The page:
The Soaring Pig: Making Pizza Dough

by Stephen Dafoe

Whether it is during the week or weekends, pizza is an excellent meal choice that is quick and easy and worth the time invested.

Not only is making pizza dough great for that traditional pizza, buffalo chicken pizza or donair pizza, it’s also great for other dishes, including donair flatbreads, focaccia, stromboli, and even crackers.

Below is a video of the process, plus some details on flour and yeast.

1 cup warm water
1 tbsp (or packet) active yeast
2 cups Type 00 flour
2 tsp sugar
pinch of salt
2 tsp olive oil
Garlic powder


Getting your yeast right is an essential first step.

If it is frothy and foamy after 10 minutes, that is exactly what you want. If it isn’t – you probably should chuck it and try again.

One cup of warm water is what you’ll need, but make sure it is not too hot, or the yeast will be killed off. Somewhere around 45 degrees Celsius (110 F) is perfect.

Yeast works by giving off carbon dioxide, eating the sugars in the dough ingredients. This process creates air pockets in the dough, making for a lighter dough in your pizza when baked.

Take your cup of warm water, pop in your active dry yeast, stir it and set your timer for 10 minutes.

Spicing the Flour

I’ve been using pizza flour for some time now, particularly since Morinville Sobeys started carrying Type 00 flour.

Type 00 flour refers to the Italian system of grading flour and tells you it is the finest grain. It also has lower gluten than others, making it a good choice for pizza.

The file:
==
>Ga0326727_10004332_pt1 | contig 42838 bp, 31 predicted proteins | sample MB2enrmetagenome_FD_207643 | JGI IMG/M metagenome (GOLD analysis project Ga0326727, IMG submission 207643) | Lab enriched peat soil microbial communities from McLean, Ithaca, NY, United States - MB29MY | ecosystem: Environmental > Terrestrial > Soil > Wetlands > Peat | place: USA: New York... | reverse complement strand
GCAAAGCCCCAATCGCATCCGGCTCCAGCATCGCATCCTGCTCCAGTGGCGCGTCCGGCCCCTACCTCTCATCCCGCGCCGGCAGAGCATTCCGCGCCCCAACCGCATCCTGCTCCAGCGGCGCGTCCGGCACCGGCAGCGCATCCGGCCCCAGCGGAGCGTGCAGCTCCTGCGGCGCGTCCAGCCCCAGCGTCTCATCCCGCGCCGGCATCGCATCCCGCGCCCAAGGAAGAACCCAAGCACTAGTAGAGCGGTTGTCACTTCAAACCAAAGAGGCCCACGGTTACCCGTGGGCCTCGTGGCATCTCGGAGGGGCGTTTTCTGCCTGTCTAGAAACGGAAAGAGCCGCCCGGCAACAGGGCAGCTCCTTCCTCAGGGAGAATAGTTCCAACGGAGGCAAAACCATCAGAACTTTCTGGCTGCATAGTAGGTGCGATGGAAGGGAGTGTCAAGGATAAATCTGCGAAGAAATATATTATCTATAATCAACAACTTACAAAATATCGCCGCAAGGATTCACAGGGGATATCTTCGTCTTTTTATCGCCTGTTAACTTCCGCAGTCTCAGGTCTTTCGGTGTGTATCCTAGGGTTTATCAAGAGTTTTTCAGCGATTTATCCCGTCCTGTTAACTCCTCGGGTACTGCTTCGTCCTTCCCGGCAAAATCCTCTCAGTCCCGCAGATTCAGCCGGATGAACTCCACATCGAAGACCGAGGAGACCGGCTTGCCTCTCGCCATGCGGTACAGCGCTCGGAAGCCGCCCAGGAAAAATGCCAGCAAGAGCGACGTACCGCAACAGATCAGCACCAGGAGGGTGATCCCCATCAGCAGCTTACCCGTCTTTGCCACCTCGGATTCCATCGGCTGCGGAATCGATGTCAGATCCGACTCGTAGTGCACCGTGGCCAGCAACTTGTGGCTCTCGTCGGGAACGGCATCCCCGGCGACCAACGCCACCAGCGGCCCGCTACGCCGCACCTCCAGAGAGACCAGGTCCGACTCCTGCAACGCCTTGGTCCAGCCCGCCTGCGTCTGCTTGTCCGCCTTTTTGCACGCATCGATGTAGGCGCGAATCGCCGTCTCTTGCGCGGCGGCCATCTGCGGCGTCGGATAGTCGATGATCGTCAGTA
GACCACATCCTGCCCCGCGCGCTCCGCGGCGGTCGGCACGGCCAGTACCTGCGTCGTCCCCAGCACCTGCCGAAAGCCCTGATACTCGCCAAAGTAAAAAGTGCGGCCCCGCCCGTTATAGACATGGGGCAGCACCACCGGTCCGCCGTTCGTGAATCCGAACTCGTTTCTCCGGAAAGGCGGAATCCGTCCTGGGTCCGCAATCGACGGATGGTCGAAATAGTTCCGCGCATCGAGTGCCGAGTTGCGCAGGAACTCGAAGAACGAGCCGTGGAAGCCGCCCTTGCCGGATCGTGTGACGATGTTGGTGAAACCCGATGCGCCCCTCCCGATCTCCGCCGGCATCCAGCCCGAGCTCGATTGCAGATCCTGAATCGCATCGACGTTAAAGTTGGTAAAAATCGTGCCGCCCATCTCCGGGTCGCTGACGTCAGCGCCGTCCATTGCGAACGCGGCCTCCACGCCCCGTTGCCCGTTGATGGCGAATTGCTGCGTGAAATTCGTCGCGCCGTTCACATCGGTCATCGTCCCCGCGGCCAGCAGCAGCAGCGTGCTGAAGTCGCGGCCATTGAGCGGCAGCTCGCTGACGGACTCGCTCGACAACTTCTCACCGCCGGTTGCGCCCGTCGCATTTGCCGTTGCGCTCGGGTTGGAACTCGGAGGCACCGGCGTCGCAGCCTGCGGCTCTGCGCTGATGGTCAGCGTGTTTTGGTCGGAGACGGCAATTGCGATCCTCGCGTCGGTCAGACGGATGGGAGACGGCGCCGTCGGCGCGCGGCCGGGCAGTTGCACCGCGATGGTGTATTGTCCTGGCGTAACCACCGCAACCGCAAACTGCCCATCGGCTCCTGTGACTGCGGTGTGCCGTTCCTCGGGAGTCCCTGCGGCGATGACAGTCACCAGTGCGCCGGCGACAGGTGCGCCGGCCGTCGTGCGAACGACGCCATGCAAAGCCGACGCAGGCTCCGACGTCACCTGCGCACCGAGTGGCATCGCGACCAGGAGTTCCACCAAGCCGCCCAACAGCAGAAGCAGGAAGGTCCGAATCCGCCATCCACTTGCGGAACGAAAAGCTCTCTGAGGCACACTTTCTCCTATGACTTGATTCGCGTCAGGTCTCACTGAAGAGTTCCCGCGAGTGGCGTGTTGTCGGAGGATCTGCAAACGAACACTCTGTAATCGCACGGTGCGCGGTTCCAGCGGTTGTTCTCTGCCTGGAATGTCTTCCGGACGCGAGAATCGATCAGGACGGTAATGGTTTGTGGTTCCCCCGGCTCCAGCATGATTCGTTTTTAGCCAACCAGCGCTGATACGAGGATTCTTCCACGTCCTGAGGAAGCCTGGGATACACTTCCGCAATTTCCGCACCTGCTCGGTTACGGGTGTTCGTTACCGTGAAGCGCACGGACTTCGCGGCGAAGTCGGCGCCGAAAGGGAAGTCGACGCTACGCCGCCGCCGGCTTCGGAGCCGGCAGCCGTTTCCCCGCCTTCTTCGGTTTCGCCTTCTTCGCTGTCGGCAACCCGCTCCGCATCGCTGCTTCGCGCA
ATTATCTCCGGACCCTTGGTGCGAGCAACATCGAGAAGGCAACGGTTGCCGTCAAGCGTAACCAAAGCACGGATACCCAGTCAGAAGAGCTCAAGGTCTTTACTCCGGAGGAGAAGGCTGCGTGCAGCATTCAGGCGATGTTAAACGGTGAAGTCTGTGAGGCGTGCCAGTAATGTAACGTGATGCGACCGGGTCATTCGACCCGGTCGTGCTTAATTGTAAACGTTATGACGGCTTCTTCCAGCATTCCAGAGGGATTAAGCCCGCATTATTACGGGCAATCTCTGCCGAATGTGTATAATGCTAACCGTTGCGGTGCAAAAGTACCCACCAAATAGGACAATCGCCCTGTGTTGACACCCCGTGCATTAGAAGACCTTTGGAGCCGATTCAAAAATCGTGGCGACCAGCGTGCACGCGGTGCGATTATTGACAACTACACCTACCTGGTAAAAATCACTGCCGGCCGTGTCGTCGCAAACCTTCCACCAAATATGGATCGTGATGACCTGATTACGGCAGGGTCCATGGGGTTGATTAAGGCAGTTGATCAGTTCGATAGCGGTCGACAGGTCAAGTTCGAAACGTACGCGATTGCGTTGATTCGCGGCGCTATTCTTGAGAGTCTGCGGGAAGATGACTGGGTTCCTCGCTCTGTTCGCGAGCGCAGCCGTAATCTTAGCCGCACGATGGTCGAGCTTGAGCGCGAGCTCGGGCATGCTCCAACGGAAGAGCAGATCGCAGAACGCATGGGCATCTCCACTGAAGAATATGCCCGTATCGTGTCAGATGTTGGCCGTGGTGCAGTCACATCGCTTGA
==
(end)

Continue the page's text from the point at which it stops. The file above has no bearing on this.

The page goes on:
While the yeast is rising, I mix my 2 cups of flour with the salt, sugar (which the yeast will eat), and my various spices.

I find putting some garlic powder, and other spices in the flour give the dough something a little extra, but it is an optional step. How much I put in is up to mood mostly.

Adding the yeast and oil

When my yeast is frothy, I pour it into the dry ingredients and start to mix it up. I find reversing direction part way through helps pull the dry materials off the side of the bowl into the mix.

When it is partly mixed, I add my olive oil to the mixture.

Knuckling down

When the mix is starting to pull together, I dump it on my well-floured work surface.

There is – in my opinion – no right or wrong way to knead the dough. I typically work it with my knuckles, flipping it over on itself and pressing with knuckles and hands to make sure it is all packed together.

Proofing the dough

When the kneading is finished, compact it into a ball, coat the dough with a bit of olive oil, place in a bowl and cover with plastic wrap.

You can proof the dough on the counter, covering it with a warm damp towel, but I like to proof it in the oven.

Simply pop on your oven light, and that should give you about 32 degrees Celsius (90 F).

Leave in the oven for 30 or 40 minutes until it has increased in size.

Stretching the Dough

The last advice is this – do not roll your dough as it will remove natural air pockets.

Gently press the dough down into a disc and begin stretching it outward slowly from the middle, rotating as you go.

When it starts to expand, you can transfer the dough to the back of your knuckles, gently tossing and stretching as you rotate.

There is nothing like making a pizza at home.

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